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sum 78 180 75 135 83 88 68 166 61 161 89 1-comiss identified 67 1 92 1 92 1 9 93 1 92 1 6 88 1 2 96 1 93 1 82 1 47 0 49 55 1 total correct 958 % false pos total avail 1184 66 9 % correct 74 81 1 % false neg 0
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1-comiss identified 73 1 83 1 98 1 .18 80 1 89 1 .05 94 1 .03 96 1 89 1 88 1 92 1 .73 74 1 total correct 10 % false pos .99 total avail 11 0 % correct 74 87 1 % false neg 0
Figure 17.18. (a) Sample contingency matrix. (b) Normalized contingency matrix. The 11 extracted subjects illustrate the conversion between classi cation of heartbeats and identi cation of individuals. Based on voting, the marginal statistics show the classi cation of subjects. A 1 in the identi ed row indicates that the correct subject was identi ed.
17.4 Implementation and Performance
column occurs along the major diagonal, then the subject is correctly identi ed that is, voting. Errors occurring along the column are errors of omission. For a veri cation system, these are false-negative errors where an authorized user cannot gain access. Errors along the row are errors of commission. Commission errors are false acceptance errors, where an unauthorized user (intruder) gains access to the system. The identi cation error rates cited here are the average of the omission and commission values. Figure 17.18a highlights a number of interpretation issues. First, the contingency matrix is not symmetrical. So, the rate of false acceptance between individuals is not the same. The number of heartbeats acquired is not the same for all individuals. The variable number of examples percolates through the contingency matrix. For Subject B, approximately 30% of the heartbeats have a commission error with Subject J. These heartbeats are over 50% of the total assigned to Subject J. If the two subjects contained the same number of heartbeats, then no confusion or false acceptance of Subject B to Subject J would occur. A normalization procedure, called iterative proportional tting [45], could be applied if it were assumed that the number of heartbeats from all individuals is the same (Figure 17.18b). For these experiments, no assumptions about the relative likelihoods for assigning heartbeats were made.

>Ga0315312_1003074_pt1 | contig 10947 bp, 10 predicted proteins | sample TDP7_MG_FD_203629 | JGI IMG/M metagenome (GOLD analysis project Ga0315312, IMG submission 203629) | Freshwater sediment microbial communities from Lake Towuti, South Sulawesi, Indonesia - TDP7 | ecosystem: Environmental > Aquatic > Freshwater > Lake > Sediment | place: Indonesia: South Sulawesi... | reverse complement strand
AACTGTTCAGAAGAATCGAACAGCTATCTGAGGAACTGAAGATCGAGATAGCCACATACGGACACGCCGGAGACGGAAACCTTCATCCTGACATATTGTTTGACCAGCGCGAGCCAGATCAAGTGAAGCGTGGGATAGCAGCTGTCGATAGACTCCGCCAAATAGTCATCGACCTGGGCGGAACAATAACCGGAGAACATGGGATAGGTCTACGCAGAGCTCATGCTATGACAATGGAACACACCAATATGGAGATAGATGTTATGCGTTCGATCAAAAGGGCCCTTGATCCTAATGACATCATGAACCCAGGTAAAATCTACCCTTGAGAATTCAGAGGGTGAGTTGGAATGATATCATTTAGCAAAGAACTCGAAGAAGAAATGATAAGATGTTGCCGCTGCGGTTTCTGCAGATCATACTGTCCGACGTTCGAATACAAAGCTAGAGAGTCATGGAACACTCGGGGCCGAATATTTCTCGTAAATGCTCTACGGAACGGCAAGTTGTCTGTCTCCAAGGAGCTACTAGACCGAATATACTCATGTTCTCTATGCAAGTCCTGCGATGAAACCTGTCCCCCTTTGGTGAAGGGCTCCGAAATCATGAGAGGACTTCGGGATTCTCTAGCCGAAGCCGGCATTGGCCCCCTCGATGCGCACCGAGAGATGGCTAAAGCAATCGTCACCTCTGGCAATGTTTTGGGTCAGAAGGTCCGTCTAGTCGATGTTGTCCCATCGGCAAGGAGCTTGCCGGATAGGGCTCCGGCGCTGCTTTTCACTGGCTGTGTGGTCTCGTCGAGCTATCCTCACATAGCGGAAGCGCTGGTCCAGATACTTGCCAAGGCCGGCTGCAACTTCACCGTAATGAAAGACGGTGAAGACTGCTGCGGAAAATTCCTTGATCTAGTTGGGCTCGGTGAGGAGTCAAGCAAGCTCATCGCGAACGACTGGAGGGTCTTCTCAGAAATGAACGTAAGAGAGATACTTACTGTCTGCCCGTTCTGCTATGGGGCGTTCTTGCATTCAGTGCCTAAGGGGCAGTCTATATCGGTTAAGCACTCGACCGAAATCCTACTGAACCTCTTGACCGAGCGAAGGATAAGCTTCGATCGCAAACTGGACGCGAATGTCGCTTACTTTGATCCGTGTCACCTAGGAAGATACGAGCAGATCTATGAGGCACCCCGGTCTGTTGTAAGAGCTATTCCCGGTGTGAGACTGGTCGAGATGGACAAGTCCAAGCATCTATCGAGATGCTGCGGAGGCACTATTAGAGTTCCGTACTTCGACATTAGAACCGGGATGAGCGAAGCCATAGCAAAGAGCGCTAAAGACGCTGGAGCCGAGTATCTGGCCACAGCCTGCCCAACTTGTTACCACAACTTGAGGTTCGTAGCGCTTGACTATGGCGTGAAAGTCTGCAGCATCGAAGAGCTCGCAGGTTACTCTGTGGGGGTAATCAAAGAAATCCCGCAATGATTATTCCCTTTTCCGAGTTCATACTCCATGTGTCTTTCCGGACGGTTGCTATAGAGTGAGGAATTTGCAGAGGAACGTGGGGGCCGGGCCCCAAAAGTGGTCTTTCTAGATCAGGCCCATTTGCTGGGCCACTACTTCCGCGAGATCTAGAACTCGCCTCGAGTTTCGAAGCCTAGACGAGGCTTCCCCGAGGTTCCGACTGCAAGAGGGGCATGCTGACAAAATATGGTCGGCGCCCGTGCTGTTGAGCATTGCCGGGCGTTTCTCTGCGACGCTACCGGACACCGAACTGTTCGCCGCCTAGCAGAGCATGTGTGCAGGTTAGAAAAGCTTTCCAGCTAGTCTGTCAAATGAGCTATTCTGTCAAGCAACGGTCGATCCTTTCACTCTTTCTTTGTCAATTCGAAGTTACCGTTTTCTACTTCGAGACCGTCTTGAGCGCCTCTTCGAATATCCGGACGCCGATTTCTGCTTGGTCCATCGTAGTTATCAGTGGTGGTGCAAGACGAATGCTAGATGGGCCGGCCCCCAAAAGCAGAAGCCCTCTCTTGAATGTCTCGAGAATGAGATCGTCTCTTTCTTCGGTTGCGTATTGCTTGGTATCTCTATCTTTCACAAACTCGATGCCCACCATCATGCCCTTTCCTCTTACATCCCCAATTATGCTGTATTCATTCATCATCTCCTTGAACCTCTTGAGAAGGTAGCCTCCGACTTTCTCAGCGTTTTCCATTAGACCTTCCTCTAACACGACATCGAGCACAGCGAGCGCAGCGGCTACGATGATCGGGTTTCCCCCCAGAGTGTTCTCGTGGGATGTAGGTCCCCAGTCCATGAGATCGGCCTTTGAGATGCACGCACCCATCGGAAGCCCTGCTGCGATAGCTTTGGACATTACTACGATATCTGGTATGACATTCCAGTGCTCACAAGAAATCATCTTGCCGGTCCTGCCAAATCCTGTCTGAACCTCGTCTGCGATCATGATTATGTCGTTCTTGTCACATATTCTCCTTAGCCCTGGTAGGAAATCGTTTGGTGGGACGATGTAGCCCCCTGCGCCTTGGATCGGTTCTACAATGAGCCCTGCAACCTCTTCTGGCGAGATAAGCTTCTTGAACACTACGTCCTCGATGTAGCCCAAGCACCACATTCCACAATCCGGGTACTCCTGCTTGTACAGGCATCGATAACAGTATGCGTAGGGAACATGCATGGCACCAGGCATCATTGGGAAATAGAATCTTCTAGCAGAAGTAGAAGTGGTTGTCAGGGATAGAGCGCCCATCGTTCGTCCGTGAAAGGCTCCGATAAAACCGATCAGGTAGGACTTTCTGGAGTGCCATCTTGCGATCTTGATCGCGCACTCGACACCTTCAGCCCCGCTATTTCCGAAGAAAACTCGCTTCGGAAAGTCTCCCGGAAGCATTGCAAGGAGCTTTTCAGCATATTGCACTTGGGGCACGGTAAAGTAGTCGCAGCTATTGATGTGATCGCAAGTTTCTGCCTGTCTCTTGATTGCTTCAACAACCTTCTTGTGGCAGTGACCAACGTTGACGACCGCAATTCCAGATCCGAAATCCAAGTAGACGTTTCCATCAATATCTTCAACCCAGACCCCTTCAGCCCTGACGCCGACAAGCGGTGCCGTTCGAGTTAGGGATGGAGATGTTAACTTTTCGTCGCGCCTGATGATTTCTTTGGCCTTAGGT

ECG Identi cation
From the original 15 attributes, 9 attributes were commonly selected during the majority of experimental constraints of canonical relationships. A stepwise canonical correlation that used the Wilkes lambda as a divergence measure provided the feature selection [46]. The feature selection process was performed to ensure stable discrimination. The nine commonly used attributes were: RQ, RS, RP , RT, Twidth, ST, PQ, LQ, and T L (interbeat interval), Figure 17.10. To use ECG as a biometric, individuals will enroll their information into the security system. After enrollment, the user s ECG will be interrogated by the system. Unlike the traditional static biometrics, heartbeat signals vary with stress. The state of anxiety and the relative orientation of the ECG electrodes with respect to their heart s potential center are unknown. As the number of access controllers and individuals within a facility increases, the number of interrogations grows rapidly. To mitigate data handling issues, the number of descriptors for a given individual must be minimized. In order to understand the extent that the data were able to generalize [47 49], discriminant functions were generated by training on the tasks individually and then block segmentation across tasks (Figure 17.19). If the features were completely invariant to anxiety state, then an operational enrollment and deployment scheme would be simpli ed. The results show a high degree of agreement of generalization across the tasks, except for the VR driving. VR driving is the highest stressed task. Upon review of the VR driving data, many of the subjects data still contained muscle exor noise that was not removed with the current lter (Figure 17.19).